datasets <- dhs_datasets(surveyIds = survey$SurveyId, fileFormat = "flat") datasets %>% datatable(extensions = c('Scroller','FixedColumns'), options = list( deferRender = TRUE, #scrollY = 350, scrollX = 350, dom = 't', scroller = TRUE )) Recommended file formats which can be downloaded are spss (.sav), which can be given as an argument as fileFormat = "SV" or the other option would be flat file format (.dat), which can be given as fileFormat = "FL". The flat files are quicker but some datasets cannot be read in correctly, whereas the .sav files are slower to read but so far no datasets have been found that do not read in correctly. ## Download survey datasets from the DHS website. Now we can download our desired datasets from the website. For doing this, we would need to set up an account within the DHS website, and the given credentials need to be supplied to rdhs when attempting to download datasets. Once we have created an account, we need to set up our credentials using the function set_rdhs_config(). This will require providing as arguments your email and project for which you want to download datasets from. Later for which you will be prompted for your password. The process for downloading of the datasets are as follows: If you specify a directory for datasets and API calls to be cached using cache_path. If you do not specify or provide an argument for cache_path you will be prompted to provide rdhs permission to save the downloaded datasets and API calls within your user cache directory of your operating system. If you do not grant permission, these will be written in your R temporary directory. Similarly, if you do not also provide an argument for congif_path, this will be saved within your temp directory unless permission is granted. Your config files will always be called “rdhs.json”, so that rdhs can find them easily. config <- set_rdhs_config(email = "abc.gmail.com", project = "project-name", config_path = "~/.rdhs.json", global = TRUE, verbose_download = TRUE) Let us create the client side for our downloaded datasets, where the client can be passed as an argument to any API functions we have seen earlier. This will cache the results for you. The get_rdhs_config() function return the config being used by rdhs at the current R session. It will return be a data.frame with class “rdhs_config” or will be NULL if this has not been set up yet. #authenticate_dhs(config) configuration <- get_rdhs_config() # the configurations are then assigned to the client object to invoke it later for all the functions client <- client_dhs(configuration) client Let us add all the downloadable datasets into one object called downloads using the get_datasets() function , which is a data frame which holds the value of whether the files are accessible for the credentials provided or not. downloads <- get_datasets(datasets$FileName)

We can now examine what it is we have actually downloaded, by reading in one of these data set:

NOTE: to know which file holds what kind of information, the nomenclature directory is given in here

data_downloaded <- readRDS(downloads$RWBR70FL) The dataset returned here contains all the survey questions within the dataset. The dataset is by default stored as a labelled class from the haven package. This package preserves the original semantics of the data, even the special missing values are also preserved. data_downloaded %>% datatable(extensions = c('Scroller','FixedColumns'), options = list( deferRender = TRUE, scrollY = 350, scrollX = 350, dom = 't', scroller = TRUE )) If we want to get the metadata for this dataset, we can use the get_variable_labels() function, which returns what survey question each of the variables in the dataset are referring to. get_variable_labels(data_downloaded) %>% datatable(extensions = c('Scroller','FixedColumns'), options = list( deferRender = TRUE, scrollY = 350, #scrollX = 350, dom = 't', scroller = TRUE )) The downloaded dataset in our example is that of the birth history in the country of Rwanda, the different column names or variables description is found in the table above which tells the decoded version of all the headers within the dataset. The main reason for reading the data set using the default option is that rdhs will also create a table of all the survey variables and their labels and cache them for you. The default behavior for the function is to download the datasets, read them in and save the resultant data.frame as a .rds object within the cache directory. You can also control this behavior using the download.options argument: • get_datasets(download.options = "zip"): only the downloaded zip will be saved. • get_datasets(download.options = "rds"): only the read in rds will be saved. • get_datasets(download.options = "both"): both the zip is downloaded as well as the read in rds and saved. Another function that is available for use in this package rdhs is extract_dhs(), it extracts data from your downloaded datasets according to a data.frame of requested survey variables or survey definitions. datasets <- dhs_datasets(surveyIds = survey$SurveyId, fileFormat = "FL", fileType = "PR")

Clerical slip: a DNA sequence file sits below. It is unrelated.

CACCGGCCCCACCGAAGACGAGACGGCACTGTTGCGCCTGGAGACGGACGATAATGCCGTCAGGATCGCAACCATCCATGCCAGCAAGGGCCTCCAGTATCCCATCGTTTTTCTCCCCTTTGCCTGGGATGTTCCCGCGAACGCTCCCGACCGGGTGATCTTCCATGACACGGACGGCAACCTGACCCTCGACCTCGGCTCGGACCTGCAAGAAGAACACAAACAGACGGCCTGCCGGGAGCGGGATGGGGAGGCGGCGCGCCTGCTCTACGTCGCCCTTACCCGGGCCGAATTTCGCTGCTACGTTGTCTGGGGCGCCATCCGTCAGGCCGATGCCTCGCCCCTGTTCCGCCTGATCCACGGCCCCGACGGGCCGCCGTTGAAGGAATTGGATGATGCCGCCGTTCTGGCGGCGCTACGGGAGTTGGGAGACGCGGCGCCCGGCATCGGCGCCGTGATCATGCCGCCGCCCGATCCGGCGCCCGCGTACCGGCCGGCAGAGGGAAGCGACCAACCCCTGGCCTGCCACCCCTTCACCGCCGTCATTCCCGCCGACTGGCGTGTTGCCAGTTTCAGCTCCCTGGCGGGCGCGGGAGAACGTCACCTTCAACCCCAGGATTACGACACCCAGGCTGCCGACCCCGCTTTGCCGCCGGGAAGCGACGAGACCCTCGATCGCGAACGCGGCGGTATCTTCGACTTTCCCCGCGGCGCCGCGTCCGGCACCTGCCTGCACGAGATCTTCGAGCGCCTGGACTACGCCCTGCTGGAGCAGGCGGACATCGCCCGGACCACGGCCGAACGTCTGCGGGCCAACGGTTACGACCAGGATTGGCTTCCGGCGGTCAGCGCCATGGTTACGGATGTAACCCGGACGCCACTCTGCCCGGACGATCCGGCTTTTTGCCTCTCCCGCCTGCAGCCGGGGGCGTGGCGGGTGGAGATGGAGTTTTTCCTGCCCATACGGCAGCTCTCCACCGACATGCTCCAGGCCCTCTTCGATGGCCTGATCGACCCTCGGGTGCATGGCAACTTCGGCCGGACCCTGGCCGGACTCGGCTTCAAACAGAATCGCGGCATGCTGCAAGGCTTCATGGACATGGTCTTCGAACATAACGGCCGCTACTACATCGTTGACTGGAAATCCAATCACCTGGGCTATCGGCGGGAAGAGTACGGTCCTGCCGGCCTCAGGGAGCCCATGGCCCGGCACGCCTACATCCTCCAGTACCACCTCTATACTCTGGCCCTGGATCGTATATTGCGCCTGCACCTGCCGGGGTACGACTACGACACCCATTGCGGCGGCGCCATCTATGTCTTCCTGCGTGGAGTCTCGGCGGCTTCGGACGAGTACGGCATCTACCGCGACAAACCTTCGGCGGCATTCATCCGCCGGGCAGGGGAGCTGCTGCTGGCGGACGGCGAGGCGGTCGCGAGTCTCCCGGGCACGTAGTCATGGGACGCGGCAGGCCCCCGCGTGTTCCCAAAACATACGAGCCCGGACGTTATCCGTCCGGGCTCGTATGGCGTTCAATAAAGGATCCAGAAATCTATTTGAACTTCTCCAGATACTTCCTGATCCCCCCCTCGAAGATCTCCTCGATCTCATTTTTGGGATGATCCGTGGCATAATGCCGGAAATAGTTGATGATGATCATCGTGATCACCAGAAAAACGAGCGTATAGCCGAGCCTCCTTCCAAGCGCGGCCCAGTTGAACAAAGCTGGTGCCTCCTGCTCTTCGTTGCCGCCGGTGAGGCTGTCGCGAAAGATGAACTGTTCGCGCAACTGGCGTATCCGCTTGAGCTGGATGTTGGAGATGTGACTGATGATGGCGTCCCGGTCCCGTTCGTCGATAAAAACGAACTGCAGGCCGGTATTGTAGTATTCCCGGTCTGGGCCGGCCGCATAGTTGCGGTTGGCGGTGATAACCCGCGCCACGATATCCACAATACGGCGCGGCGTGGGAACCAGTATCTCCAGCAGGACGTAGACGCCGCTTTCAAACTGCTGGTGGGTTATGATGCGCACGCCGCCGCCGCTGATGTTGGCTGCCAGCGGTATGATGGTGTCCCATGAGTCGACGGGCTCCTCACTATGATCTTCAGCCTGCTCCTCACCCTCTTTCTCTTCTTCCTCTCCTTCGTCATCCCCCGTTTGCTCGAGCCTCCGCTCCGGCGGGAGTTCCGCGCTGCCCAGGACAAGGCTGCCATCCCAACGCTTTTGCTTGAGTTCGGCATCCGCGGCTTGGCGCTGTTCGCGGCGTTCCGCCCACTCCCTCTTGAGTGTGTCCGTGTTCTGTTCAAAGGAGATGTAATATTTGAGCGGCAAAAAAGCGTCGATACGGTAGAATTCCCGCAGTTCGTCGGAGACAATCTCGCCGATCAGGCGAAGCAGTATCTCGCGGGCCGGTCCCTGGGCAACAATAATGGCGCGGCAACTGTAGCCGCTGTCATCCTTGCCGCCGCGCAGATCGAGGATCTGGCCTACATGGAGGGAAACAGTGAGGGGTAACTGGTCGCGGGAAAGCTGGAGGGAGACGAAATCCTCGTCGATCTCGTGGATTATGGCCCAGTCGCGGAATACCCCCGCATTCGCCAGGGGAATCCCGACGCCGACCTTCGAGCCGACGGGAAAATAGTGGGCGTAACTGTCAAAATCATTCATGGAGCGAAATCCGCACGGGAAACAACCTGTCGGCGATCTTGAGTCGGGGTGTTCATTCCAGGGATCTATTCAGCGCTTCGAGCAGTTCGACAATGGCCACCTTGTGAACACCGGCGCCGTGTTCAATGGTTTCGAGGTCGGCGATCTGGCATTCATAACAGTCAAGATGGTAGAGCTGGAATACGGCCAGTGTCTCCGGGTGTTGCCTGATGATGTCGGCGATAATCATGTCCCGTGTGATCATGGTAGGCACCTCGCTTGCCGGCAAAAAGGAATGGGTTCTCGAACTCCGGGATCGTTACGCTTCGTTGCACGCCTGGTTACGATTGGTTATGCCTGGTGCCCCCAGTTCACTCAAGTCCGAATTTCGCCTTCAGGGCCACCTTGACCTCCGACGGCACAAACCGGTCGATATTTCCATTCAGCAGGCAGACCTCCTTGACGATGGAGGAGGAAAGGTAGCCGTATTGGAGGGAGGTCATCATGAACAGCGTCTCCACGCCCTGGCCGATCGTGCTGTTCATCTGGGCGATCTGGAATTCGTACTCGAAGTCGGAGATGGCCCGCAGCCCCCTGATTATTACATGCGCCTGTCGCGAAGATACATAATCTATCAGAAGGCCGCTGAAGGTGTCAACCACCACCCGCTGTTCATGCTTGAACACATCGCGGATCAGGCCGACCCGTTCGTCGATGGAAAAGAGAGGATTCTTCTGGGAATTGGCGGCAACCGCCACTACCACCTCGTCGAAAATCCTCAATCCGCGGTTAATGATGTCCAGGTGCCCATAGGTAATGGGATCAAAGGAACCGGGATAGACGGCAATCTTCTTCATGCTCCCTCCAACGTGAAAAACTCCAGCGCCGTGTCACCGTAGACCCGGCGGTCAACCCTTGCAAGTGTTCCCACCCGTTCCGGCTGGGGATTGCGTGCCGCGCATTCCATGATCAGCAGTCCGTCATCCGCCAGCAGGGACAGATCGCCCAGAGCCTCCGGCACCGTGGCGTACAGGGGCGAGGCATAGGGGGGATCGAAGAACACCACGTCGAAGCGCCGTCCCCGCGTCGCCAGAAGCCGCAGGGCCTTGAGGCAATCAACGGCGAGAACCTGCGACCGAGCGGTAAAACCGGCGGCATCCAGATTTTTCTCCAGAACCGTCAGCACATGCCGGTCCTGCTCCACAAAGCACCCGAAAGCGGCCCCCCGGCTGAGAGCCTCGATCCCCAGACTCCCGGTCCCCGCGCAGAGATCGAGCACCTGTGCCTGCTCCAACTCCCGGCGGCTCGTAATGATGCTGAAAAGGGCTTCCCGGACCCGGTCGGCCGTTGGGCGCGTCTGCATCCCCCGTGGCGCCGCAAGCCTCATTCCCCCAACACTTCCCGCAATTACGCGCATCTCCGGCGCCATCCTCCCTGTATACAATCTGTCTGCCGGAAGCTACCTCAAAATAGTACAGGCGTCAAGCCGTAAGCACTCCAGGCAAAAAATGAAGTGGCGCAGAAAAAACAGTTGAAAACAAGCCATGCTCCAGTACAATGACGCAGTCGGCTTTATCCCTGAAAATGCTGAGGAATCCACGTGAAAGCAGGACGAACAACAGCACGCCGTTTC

data_down <- get_datasets(datasets$FileName) questions <- search_variable_labels(datasets$FileName, search_terms = "household")
extract <- extract_dhs(questions, add_geo = FALSE)

Let us first extract the desired variables from the Tanzania dataset of household surveys, in our case it is “share facilities with other households”, “observed place for hand washing”, “household selected for hemoglobin measurements” and we are storing them into the ques object.

ques <- search_variables(datasets$FileName,variables = c("hv225","hv230a","hv042")) extract2 <- extract_dhs(ques,add_geo = FALSE) extra2 <- head(extract2$TZPR7BFL)

And now lets do the same for Rwanda as well.

extra2RW <- head(extract2\$RWPR70FL)

Let us combine both the regions specific factor data into one dataframe and this can done by a function which helps combine two dataframes for further analysis , rbind_labelled().

comb_extract <- rbind_labelled(extract2)
comb_extract %>% datatable(extensions = c('Scroller','FixedColumns'), options = list(
deferRender = TRUE,
scrollY = 350,
scrollX = 350,
dom = 't',
scroller = TRUE
))